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BUDDING OPPORTUNITY

Uber has entered the weed market

Marijuana buds on display in store.
REUTERS/Robert Galbraith
Ripe for opportunity.
  • Michelle Cheng
By Michelle Cheng

Reporter

Published

You can order food, groceries, alcohol—and now, weed—on the Uber Eats app in Ontario, Canada.

Uber is partnering with cannabis retailer Tokyo Smoke, allowing users to place an order on the Uber Eats app and pick it up in store. But delivery is not available yet. In Ontario, while weed can be delivered by retailers, third-party delivery from services like Uber Eats is not yet legal in Canada

Items will be ready for pick-up within an hour of them being placed, according to a press release. When customers arrive to pick up their order at the store, they will be required to show their ID, as required by regulations.

Uber, which is headquartered in San Francisco, was non-committal about further expansion of its marijuana delivery business. “As we learn from this partnership in Ontario, we’ll continue to watch regulations and opportunities closely market-by-market,” a company spokesperson said by email. “And as local and federal laws evolve, we will explore opportunities with merchants who operate in other regions.”

For now, Uber has moved into alcohol delivery in the US, which comes with its own set of regulatory hurdles. In February, the company announced it would buy Drizly, an alcohol delivery company, for $1.1 billion in stock and cash. But the acquisition did not include Drizly’s subsidiary Lantern, a cannabis delivery company.

Weed is now part of a global delivery service

As delivery has become mainstream during the pandemic, Uber and other food delivery companies—which remain unprofitable—have expanded to other categories beyond food.

The cannabis business is booming, making it an attractive market. The global legal marijuana market is expected to hit $70.6 billion by 2028, according to Grand View Research, a market research firm. In April, sales of recreational cannabis across the states California, Colorado, Oregon, and Alaska, were up almost 50% from the prior year, according to Flowhub, a cannabis research firm.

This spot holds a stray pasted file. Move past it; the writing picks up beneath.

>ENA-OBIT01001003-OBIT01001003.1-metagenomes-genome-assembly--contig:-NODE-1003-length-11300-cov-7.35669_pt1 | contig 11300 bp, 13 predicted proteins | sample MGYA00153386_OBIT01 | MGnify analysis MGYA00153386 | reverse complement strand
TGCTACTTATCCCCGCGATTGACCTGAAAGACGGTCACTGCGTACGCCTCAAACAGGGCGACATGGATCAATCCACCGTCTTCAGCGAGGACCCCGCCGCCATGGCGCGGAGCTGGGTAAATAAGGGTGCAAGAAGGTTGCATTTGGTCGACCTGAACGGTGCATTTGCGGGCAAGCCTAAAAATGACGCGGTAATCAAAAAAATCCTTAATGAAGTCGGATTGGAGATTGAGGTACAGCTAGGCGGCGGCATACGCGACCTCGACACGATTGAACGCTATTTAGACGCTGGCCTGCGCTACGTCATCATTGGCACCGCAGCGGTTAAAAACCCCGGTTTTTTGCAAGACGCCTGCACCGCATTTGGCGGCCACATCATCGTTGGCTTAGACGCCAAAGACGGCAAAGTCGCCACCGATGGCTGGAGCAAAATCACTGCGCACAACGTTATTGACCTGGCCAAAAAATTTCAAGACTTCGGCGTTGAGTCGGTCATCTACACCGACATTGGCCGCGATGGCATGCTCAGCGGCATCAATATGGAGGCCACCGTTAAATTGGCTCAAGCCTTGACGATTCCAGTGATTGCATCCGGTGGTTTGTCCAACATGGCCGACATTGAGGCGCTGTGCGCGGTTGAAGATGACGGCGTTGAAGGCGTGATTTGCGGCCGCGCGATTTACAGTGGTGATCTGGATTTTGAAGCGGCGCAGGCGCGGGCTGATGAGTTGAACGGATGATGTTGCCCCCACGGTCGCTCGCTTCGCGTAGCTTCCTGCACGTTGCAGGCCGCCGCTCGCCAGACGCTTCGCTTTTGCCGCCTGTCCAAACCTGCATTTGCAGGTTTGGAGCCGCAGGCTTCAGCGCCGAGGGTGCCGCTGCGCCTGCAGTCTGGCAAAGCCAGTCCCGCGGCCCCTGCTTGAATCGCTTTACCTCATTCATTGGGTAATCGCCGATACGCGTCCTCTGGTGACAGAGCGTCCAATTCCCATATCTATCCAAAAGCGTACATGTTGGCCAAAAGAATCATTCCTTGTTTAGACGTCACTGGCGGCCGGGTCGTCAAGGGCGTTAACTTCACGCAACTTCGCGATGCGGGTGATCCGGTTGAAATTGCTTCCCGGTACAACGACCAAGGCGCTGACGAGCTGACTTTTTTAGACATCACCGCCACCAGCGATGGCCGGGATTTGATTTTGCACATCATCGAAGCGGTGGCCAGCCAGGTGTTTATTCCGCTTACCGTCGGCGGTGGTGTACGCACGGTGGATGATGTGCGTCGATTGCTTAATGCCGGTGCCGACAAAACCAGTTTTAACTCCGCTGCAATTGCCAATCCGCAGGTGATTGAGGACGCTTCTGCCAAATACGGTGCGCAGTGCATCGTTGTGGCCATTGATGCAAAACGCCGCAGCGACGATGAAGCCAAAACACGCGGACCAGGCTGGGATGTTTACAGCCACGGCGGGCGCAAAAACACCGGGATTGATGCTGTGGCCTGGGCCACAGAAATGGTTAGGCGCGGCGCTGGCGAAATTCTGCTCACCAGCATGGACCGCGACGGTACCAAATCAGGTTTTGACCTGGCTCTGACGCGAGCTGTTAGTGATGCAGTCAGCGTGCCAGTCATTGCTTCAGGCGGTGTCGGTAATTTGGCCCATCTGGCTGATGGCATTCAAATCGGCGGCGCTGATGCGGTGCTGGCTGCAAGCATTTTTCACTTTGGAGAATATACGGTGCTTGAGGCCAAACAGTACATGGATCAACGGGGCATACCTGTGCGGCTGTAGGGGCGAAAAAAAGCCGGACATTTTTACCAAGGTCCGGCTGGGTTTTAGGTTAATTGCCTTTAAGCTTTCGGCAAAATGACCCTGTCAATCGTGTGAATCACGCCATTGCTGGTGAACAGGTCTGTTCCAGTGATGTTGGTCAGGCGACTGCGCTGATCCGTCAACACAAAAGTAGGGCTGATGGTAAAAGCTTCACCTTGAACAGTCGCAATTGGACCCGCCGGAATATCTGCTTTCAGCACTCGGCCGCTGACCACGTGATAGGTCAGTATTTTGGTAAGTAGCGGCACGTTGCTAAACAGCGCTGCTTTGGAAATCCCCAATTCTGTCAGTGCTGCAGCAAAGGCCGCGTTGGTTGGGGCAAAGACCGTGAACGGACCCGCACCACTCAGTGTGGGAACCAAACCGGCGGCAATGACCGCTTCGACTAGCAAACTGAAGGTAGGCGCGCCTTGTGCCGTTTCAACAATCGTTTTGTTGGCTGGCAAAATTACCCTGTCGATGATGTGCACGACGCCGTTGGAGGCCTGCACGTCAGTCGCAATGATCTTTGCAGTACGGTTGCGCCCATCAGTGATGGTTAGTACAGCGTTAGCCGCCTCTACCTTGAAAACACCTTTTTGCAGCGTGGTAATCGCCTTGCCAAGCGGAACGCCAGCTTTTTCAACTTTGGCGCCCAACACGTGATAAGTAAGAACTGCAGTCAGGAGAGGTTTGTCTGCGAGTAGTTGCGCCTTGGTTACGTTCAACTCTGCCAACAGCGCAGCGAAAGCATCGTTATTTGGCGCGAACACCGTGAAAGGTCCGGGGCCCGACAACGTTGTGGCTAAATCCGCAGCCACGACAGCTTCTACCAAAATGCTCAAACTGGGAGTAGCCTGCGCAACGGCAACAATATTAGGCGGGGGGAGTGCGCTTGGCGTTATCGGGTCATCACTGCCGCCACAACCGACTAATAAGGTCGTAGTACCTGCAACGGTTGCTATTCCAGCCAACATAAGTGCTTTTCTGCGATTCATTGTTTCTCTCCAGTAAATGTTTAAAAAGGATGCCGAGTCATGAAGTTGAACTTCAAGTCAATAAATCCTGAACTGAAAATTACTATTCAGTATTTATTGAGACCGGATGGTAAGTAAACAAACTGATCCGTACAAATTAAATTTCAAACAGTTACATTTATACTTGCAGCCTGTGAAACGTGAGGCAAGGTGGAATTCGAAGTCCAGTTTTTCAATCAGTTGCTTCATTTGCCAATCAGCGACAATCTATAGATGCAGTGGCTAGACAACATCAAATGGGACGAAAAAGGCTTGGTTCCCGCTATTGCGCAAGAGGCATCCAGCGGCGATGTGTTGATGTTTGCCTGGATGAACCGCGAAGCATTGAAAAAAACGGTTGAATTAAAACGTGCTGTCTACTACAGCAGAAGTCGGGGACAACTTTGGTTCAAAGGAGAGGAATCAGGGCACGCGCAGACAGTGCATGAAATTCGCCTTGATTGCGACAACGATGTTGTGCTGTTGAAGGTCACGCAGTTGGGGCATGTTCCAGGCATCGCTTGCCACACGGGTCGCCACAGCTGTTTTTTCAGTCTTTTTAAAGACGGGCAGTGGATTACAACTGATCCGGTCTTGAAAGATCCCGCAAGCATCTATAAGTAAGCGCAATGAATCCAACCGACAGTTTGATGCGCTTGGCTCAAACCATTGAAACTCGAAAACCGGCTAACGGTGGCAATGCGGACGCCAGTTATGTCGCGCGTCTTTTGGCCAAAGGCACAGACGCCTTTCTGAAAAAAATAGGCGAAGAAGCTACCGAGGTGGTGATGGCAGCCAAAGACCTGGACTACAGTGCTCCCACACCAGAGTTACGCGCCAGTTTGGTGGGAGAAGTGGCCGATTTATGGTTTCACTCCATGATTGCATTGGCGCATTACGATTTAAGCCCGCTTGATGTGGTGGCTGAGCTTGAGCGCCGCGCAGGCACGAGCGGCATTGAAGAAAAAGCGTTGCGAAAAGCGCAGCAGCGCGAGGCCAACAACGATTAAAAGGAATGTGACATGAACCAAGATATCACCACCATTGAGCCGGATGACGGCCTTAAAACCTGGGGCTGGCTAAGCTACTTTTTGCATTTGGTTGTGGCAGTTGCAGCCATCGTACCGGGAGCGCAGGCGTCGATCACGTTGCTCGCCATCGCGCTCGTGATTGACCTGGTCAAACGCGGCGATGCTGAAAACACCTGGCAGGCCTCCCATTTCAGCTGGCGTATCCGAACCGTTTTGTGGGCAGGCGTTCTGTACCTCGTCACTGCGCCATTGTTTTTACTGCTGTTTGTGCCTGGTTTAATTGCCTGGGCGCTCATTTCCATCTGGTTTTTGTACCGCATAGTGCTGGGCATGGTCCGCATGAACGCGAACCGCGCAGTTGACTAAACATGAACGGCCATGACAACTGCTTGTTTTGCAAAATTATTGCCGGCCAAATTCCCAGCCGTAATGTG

At least 17 states, along with Washington DC, have legalized cannabis for recreational use. The changing landscape coincides with the increasing public support for it: Most Americans say marijuana should be legal for medical and recreational use, according to a Pew Research survey in April.

But regulatory obstacles continue to be an issue for big delivery companies. Uber CEO Dara Khosrowshahi said in April he would consider cannabis delivery once US federal laws allow the company to do so in the US. DoorDash CEO Tony Xu echoed a similar sentiment. In September, Amazon announced it is actively lobbying the federal government to make weed legal nationwide in part due to the mismatch of rules around legalization and to reduce one of the hiring hurdles of drug testing.

The logistics of cannabis delivery are also not clear cut. For instance, dispensaries are not uniform in product availability, pricing, or delivery fee. Legal weed delivery is available with no restrictions in states like California, Nevada, and Oregon, but each state also has its own set of rules; for instance, in California, the dispensary must employ the delivery driver and the vehicle must be enclosed, so no scooters, bikes, or motorcycles.

That said, legal cannabis delivery is a burgeoning market in the US, with numerous marijuana companies like MedMen or Eaze already offering services, with the latter recently expanding to Detroit.

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